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Best way to store onions & garlic?

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We usually keep them in an open container in our pantry (cabinet really). The garlic sprouts and the onions will get powdery black (mold?) on them, both after a few weeks. Is that about as long as I can expect to keep them? What's a better way? I've read about pantyhose, mesh bags, vented crates, open paper bags. Will air circulation make a big difference inside a cabinet? We're talking only three or four of each at a time. Thanks for all ideas.

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  1. I store mine in a pretty bowl on the counter. I used to have a terracotta garlic keeper but it broke. I also used to store the potatoes and onions one opposite sides of a cool wooder 'basket' i found at a yard sale, but the potatoes seemed to go bad faster with that method. So I started keeping the onions in the bowl and have had better luck with my 'taters.

    1. Hmm, if you can't consume 3 or 4 onions or garlic cloves in a few weeks time, I think you should rethink how many of each you buy at a time.

      Maybe buy less so that storage for extended periods is not an issue?

      Read more about garlic storage here: http://www.gourmetgarlicgardens.com/g...

      5 Replies
      1. re: ipsedixit

        Sometimes it's more, sometimes that few. It depends on what we're cooking and when. It's really mostly with onions. The problem is that when we need them........ we need them, and don't necessarily know in advance how many. If there's a best way to store them it would help. It's just something that's worth looking into.

        1. re: Midlife

          i just keep mine in a wire basket, all together on the kitchen counter, and they last for a good deal of time, weeks

          1. re: Midlife

            I have a small basket in my pantry shelf that I store the onions, shallots, and garlic in. It is dark most of the time and cool. I keep the potatoes as far away as possible. I have kept onions, shallot, and garlic for weeks this way without any difficulties. Good luck.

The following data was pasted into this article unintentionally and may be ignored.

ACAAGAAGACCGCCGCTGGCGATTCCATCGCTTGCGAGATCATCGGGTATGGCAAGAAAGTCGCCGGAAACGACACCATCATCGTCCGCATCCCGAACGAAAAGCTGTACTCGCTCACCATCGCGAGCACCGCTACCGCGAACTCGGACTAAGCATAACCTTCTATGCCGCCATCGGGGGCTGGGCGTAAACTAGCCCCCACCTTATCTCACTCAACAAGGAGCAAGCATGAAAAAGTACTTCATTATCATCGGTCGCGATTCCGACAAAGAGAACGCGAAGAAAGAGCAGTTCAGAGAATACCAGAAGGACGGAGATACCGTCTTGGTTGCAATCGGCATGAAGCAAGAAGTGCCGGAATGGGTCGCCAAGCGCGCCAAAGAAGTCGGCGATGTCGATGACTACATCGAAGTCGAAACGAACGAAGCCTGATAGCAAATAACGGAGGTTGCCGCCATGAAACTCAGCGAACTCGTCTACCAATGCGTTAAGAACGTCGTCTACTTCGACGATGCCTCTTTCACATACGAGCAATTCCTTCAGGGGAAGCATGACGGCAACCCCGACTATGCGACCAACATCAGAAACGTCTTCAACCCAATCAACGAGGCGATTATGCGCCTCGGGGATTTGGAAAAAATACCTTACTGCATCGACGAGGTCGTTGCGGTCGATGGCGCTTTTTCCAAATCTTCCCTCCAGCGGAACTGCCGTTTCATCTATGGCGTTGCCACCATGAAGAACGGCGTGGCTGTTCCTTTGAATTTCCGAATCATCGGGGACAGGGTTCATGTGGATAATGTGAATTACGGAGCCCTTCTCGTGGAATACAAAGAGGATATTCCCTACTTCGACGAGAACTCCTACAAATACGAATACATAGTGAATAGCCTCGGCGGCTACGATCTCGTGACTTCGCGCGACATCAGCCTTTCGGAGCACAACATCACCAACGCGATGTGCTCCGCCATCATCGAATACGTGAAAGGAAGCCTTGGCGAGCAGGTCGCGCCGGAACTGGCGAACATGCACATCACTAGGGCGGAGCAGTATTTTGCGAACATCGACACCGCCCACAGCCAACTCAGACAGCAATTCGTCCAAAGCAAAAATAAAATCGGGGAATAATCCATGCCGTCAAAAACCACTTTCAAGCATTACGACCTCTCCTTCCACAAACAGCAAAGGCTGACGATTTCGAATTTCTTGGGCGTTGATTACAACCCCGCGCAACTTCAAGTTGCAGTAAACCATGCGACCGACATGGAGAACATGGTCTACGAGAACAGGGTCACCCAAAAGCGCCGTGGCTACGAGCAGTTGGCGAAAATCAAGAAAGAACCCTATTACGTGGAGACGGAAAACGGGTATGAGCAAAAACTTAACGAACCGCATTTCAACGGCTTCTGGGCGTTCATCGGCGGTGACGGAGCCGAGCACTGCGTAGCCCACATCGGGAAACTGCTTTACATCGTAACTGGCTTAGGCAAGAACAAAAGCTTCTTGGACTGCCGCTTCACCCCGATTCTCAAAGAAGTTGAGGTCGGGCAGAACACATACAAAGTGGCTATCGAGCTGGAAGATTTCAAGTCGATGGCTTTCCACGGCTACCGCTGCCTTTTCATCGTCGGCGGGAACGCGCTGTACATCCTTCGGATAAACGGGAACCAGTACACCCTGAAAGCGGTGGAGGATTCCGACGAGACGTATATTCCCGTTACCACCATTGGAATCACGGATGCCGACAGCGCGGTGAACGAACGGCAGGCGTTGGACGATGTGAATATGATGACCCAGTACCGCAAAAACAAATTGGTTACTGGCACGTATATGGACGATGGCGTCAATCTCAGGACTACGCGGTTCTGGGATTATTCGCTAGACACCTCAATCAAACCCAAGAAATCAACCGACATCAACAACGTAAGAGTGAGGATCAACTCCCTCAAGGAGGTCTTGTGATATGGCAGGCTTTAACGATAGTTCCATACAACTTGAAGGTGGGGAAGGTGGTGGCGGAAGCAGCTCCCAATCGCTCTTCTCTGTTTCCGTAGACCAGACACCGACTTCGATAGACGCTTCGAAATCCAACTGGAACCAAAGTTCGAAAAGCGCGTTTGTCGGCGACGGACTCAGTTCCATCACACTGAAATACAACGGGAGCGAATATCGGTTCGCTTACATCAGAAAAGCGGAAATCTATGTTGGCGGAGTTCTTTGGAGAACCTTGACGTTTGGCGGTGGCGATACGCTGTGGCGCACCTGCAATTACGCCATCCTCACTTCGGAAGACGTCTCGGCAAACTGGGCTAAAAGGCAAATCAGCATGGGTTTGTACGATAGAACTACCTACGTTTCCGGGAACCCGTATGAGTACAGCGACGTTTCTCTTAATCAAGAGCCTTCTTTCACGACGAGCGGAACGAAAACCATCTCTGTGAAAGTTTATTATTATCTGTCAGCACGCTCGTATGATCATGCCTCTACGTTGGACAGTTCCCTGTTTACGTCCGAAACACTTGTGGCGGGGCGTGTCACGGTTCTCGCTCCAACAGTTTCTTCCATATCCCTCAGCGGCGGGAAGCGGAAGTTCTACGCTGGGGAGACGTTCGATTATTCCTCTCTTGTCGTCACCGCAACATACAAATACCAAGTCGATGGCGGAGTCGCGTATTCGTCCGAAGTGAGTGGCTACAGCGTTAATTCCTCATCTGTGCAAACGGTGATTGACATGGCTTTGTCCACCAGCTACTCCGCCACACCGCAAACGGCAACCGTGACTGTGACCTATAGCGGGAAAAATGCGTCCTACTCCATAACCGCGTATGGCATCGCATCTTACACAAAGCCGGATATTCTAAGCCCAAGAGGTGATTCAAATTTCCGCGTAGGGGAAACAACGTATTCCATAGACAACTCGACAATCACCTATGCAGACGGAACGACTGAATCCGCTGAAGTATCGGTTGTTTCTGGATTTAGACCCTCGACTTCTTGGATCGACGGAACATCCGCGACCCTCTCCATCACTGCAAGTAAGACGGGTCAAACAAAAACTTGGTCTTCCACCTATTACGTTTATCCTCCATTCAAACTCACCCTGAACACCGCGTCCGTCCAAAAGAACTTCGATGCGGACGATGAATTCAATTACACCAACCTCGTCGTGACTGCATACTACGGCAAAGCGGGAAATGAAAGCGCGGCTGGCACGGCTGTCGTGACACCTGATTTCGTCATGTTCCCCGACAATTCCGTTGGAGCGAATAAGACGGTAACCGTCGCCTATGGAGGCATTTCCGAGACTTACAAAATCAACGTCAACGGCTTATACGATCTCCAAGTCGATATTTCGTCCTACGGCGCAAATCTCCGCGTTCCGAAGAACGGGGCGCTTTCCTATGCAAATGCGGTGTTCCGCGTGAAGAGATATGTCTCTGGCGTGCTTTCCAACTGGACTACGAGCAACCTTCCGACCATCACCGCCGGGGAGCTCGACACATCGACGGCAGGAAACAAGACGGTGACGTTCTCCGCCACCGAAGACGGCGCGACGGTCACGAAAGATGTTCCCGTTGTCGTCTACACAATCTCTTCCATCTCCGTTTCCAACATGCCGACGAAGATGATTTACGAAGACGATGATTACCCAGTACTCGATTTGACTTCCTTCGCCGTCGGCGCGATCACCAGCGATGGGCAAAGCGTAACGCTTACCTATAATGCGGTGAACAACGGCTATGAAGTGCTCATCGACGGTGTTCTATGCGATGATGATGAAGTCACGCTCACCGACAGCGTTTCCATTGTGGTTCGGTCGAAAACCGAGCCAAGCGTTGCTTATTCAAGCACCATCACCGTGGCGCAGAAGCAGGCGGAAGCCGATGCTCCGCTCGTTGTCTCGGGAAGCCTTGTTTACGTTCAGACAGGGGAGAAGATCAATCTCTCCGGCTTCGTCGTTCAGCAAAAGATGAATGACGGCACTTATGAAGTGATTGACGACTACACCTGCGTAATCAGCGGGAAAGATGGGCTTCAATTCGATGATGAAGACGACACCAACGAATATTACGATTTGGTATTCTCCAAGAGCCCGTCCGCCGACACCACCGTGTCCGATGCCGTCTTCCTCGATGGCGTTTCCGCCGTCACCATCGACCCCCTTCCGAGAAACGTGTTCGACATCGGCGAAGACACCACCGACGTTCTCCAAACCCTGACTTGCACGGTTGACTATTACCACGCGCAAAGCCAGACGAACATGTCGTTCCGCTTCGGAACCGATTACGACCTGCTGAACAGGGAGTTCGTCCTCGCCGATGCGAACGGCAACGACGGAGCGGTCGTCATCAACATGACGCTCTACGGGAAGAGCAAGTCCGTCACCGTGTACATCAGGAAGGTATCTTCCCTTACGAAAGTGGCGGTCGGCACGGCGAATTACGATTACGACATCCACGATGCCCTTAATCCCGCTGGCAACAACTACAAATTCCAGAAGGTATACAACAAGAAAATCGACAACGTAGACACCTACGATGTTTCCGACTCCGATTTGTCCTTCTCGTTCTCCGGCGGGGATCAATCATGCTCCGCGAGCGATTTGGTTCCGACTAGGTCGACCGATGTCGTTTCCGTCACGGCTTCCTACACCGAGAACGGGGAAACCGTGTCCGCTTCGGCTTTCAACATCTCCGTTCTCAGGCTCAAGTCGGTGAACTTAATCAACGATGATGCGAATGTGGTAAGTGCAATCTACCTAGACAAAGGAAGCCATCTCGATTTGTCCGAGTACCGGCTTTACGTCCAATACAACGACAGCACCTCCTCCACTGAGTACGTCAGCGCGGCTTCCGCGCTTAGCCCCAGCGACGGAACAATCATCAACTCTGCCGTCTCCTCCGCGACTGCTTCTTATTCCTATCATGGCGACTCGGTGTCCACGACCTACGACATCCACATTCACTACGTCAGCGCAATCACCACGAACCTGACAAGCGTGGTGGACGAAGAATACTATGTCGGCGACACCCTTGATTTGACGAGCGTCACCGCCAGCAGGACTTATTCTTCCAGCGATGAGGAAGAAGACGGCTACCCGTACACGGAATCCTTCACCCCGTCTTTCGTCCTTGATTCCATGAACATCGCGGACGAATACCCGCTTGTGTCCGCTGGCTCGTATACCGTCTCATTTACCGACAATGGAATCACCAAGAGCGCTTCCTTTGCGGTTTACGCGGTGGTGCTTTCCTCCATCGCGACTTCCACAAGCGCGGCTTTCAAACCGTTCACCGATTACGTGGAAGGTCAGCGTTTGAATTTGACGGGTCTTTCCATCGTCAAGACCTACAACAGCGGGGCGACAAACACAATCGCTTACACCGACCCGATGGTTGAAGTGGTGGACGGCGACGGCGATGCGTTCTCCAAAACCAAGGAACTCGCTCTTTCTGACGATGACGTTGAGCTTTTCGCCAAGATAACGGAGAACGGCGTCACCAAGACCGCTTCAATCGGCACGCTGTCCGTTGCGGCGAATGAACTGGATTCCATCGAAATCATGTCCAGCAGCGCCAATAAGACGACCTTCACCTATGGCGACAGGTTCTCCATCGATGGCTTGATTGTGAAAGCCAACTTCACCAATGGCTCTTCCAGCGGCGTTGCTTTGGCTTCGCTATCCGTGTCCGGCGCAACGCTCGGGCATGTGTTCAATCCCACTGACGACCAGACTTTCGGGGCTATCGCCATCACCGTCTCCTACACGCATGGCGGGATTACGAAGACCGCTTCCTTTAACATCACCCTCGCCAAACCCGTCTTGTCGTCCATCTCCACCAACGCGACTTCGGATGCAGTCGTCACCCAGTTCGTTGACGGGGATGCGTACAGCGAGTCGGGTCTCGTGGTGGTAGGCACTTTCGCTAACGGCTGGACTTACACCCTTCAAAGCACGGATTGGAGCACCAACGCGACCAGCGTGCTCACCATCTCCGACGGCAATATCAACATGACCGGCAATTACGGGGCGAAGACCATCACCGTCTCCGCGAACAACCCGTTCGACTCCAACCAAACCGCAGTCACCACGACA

1. re: Midlife

              Chop and freeze your onions - they cook faster right from the freezer than fresh-chopped at room temp because the cell walls have broken.

              I have always refrigerated both onions and potatoes in the crisper, together, and find they last a long time that way. But now in cooler months I more often buy at Costco, so the bags are larger. What won't fit in the crisper, I keep in mesh bags in a cool spot, out of the light. The Costco stuff seems fresher than the local supermarket so it's rare for them to start going bad, or sprout a lot. If need be, I'll make an emergency casserole of potatoes au gratin or a large pot of mashed potatoes, and freeze the chopped onion. Note - cold onions won't make your eyes tear.

            2. re: ipsedixit

              Jfood's with Ipse. Jfood has no more than 2-3 as his emergency stash of onions and one head of garlic. He stores them in a drawer that has separations for onions, potatoes, etc. And if he finds that the garlic has been there for a week, he usually wraps in some foil and throws in the oven when he roasts a chicken for some roasted garlic.

              And to answer your other question, jfood's onions rarely have a life expectancy of more than 10 days in casa jfood.

            3. Consider also rethinking where you buy your onions - freshness at purchase could be a factor for storage time. I have been lured by a good price on yellow bagged onions at one store one too many times - they have a self-destruct date in the very short term! Another store, with a busier produce section, not a problem. The red onions I get from my supermarket are significantly shorter-lived than the red onions I get from my farmer's market, which easily last well over a month (in bowls on the counter) if I find myself having overbought. Try buying onions at a different place and see if that makes the difference. - Cay

              1. I store in an open container in the cupboard. I buy onions about every 2 - 3 weeks. Garlic lasts a little longer. They don't sprout. Both should be able to be stored for much longer than this.